Are Biometrics on The Cards?

Are Biometrics on The Cards?

Contactless cards have become increasingly popular in the last 24 months, especially in the UK.

More and more businesses are installing machines that allow for contactless payments, simply because it has entered the public consciousness as a staple for quick transactions.

Entering a four-digit pin is now regarded as a basic expectation of card machines, and companies that are failing to embrace contactless as an additional feature are set to be left behind.

However, while contactless is handy in certain situations, bigger, more secure payments still require chip and pin input.

So, what is the next step? What is the future evolution for the contactless revolution?

Why Biometrics?

An issue with contactless payments, when compared to other payments that are currently available (chip and pin) and those that might be available in the future, is that only a limited amount of money can be spent on any one transaction. This is largely for the purposes of security.

Biometrics could well have the capacity to enhance security, drastically reduce fraud, and subsequently allow for larger purchases to be made.

However, it’s worth noting that this doesn’t really offer anything that isn’t currently available through a card without a contactless payment function, and the technology would still be open to exploitation.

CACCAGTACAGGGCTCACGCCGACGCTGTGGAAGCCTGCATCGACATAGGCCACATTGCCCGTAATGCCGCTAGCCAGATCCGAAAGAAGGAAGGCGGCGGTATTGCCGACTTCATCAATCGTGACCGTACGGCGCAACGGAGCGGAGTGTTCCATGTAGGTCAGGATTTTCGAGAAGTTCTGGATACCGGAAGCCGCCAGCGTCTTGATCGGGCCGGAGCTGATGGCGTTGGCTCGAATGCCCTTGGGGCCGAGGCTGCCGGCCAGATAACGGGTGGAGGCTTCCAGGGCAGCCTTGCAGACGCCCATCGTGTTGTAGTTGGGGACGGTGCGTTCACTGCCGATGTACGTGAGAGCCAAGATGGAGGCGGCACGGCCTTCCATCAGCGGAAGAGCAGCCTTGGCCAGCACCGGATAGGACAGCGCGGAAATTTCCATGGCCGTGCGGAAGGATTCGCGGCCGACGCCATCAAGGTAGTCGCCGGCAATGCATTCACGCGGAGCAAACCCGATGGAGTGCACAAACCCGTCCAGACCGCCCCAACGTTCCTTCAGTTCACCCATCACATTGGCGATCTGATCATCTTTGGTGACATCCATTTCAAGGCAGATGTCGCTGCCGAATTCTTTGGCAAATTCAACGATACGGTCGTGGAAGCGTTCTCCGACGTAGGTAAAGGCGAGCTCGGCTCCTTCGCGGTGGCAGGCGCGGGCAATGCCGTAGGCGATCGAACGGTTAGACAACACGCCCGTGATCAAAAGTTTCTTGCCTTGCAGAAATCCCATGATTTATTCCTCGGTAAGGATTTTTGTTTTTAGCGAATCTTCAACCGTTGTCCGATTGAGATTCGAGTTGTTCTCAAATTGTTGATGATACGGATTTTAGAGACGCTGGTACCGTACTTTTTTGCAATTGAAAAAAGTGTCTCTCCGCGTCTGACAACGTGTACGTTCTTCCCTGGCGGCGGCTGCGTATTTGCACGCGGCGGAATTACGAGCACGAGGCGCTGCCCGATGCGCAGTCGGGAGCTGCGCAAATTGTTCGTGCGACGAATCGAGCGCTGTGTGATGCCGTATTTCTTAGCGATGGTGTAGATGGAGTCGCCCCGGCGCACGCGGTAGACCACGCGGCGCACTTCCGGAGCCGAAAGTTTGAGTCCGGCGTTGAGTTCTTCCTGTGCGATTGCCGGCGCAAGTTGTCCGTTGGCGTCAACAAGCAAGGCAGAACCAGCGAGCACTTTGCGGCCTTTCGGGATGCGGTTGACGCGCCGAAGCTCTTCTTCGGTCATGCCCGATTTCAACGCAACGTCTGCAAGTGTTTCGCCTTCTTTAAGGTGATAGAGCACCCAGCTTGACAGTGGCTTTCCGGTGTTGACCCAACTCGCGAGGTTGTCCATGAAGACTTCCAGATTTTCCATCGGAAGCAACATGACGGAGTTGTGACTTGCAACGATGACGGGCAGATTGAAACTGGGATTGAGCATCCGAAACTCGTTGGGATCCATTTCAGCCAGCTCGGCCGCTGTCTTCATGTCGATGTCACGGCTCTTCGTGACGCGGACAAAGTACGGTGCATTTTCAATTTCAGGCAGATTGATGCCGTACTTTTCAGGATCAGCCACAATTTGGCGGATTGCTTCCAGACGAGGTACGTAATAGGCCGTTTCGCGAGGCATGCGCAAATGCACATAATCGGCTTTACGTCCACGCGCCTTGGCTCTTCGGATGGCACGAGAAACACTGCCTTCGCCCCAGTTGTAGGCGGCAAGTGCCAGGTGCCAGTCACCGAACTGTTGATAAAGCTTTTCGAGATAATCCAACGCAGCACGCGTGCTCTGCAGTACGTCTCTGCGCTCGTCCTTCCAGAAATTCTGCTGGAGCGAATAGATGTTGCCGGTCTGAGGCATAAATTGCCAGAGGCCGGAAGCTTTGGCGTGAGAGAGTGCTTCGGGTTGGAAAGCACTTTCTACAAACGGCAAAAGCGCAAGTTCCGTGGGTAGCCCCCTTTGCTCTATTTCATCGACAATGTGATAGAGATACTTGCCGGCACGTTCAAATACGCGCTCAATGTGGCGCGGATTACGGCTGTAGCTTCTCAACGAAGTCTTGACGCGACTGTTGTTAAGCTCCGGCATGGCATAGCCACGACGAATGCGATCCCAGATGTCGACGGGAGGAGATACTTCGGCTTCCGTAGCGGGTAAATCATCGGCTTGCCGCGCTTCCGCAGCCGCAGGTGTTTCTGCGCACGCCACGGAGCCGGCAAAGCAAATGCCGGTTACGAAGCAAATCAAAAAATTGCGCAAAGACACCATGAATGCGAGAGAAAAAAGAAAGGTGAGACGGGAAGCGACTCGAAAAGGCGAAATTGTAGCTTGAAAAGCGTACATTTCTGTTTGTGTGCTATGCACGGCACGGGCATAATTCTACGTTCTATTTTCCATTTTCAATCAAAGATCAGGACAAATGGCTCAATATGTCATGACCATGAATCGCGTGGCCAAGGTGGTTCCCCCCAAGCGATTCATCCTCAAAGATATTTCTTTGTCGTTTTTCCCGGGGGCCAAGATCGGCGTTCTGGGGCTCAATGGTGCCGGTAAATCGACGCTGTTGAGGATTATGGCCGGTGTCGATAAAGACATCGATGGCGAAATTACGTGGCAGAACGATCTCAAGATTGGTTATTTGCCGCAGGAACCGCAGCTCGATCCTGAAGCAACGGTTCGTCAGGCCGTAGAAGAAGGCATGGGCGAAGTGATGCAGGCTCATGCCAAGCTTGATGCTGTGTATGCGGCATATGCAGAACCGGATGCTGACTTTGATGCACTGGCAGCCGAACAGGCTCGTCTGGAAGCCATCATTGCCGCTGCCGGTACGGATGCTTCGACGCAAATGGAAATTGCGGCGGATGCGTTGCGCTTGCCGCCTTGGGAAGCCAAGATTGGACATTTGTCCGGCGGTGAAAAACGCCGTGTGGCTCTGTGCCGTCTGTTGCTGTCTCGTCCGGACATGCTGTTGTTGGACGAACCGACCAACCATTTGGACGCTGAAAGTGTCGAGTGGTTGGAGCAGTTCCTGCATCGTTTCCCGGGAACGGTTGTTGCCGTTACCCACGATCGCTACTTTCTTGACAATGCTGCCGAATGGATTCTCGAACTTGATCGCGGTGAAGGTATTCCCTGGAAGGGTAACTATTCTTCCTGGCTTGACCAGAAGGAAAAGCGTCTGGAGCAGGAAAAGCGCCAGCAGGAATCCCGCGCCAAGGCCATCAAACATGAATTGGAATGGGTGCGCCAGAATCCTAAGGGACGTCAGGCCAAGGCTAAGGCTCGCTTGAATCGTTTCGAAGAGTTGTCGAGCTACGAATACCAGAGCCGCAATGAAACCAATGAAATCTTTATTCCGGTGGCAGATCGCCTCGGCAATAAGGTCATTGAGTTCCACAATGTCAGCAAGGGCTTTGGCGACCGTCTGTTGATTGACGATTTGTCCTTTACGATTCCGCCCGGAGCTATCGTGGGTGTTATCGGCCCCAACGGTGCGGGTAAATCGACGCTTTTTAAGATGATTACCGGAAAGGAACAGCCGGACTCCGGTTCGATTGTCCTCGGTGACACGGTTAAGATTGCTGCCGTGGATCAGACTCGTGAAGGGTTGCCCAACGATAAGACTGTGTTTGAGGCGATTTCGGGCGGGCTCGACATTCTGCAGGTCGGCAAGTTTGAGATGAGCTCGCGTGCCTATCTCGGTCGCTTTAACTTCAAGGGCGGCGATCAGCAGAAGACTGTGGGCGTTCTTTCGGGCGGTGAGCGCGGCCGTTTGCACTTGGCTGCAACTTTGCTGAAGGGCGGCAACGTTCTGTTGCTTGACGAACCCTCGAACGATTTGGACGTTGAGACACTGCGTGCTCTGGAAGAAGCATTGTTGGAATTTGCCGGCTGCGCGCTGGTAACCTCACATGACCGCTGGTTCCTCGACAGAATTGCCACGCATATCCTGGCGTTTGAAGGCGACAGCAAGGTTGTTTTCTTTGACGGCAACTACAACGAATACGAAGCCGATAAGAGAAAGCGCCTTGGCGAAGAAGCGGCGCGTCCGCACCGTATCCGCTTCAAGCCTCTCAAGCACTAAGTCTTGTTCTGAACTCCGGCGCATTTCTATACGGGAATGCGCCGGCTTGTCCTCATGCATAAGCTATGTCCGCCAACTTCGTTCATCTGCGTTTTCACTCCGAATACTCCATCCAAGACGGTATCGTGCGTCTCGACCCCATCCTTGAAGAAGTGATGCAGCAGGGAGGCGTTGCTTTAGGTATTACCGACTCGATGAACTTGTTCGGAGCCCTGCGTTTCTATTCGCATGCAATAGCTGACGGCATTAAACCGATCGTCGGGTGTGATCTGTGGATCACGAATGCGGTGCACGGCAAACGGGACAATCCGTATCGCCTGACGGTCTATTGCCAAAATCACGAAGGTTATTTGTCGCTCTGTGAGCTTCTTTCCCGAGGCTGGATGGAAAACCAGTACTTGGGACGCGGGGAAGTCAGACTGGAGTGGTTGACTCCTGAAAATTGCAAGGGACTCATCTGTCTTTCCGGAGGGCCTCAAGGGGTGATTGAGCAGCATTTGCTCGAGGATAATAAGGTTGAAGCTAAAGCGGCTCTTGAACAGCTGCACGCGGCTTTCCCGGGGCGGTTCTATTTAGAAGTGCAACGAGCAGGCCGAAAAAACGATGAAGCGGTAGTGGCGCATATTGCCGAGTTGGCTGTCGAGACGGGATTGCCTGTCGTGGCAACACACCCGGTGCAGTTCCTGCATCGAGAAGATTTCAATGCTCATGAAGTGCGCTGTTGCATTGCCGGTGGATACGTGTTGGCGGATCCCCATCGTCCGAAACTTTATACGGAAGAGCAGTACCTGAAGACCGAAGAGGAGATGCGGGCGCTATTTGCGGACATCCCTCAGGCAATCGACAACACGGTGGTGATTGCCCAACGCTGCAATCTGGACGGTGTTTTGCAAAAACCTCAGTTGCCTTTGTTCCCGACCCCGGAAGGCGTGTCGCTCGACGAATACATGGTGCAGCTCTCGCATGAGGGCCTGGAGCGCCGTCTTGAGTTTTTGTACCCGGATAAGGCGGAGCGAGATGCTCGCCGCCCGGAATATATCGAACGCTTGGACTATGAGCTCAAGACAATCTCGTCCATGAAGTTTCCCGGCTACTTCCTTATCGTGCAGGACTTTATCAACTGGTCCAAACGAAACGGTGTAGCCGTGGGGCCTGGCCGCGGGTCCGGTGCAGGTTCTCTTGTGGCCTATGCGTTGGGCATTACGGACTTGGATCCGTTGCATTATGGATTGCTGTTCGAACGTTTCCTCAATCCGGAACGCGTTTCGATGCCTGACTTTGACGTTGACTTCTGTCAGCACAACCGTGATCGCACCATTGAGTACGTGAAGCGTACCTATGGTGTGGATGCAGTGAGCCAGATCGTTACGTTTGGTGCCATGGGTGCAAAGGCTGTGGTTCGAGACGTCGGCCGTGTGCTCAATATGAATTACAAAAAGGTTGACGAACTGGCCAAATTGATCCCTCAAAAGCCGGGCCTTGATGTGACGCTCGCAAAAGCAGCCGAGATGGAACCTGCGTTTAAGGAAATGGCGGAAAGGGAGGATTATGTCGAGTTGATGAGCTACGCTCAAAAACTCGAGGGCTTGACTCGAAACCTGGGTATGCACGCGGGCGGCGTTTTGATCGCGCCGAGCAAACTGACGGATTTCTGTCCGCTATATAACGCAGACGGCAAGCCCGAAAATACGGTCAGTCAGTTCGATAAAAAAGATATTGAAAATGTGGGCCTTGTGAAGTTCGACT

Biometrics are more than a wild futuristic dream, however, and there’s already progress being made to one day make this technology a reality. The Bank of Cyprus has announced that it will participate in an initial trial, and it is expected that UK banks will be watching progress very carefully.

For many small businesses, this could mean updating payment technology at some point in the future. This initial outlay will likely be paid back many times over given that consumers will be able to spend far more in a single transaction compared to current contactless payments.

It is not known exactly how popular any trial will prove to be, nor if the technology will be as foolproof as is intended.

However, it’s worth noting from these developments that contactless payment itself is here to stay, so it’s important for businesses to ensure their current technology is completely up to date, and to think about the present before considering the future.

Businesses and banks are looking for new ways to improve the consumer experience, and that means making things simpler through processing both chip and pin and contactless payments.

 

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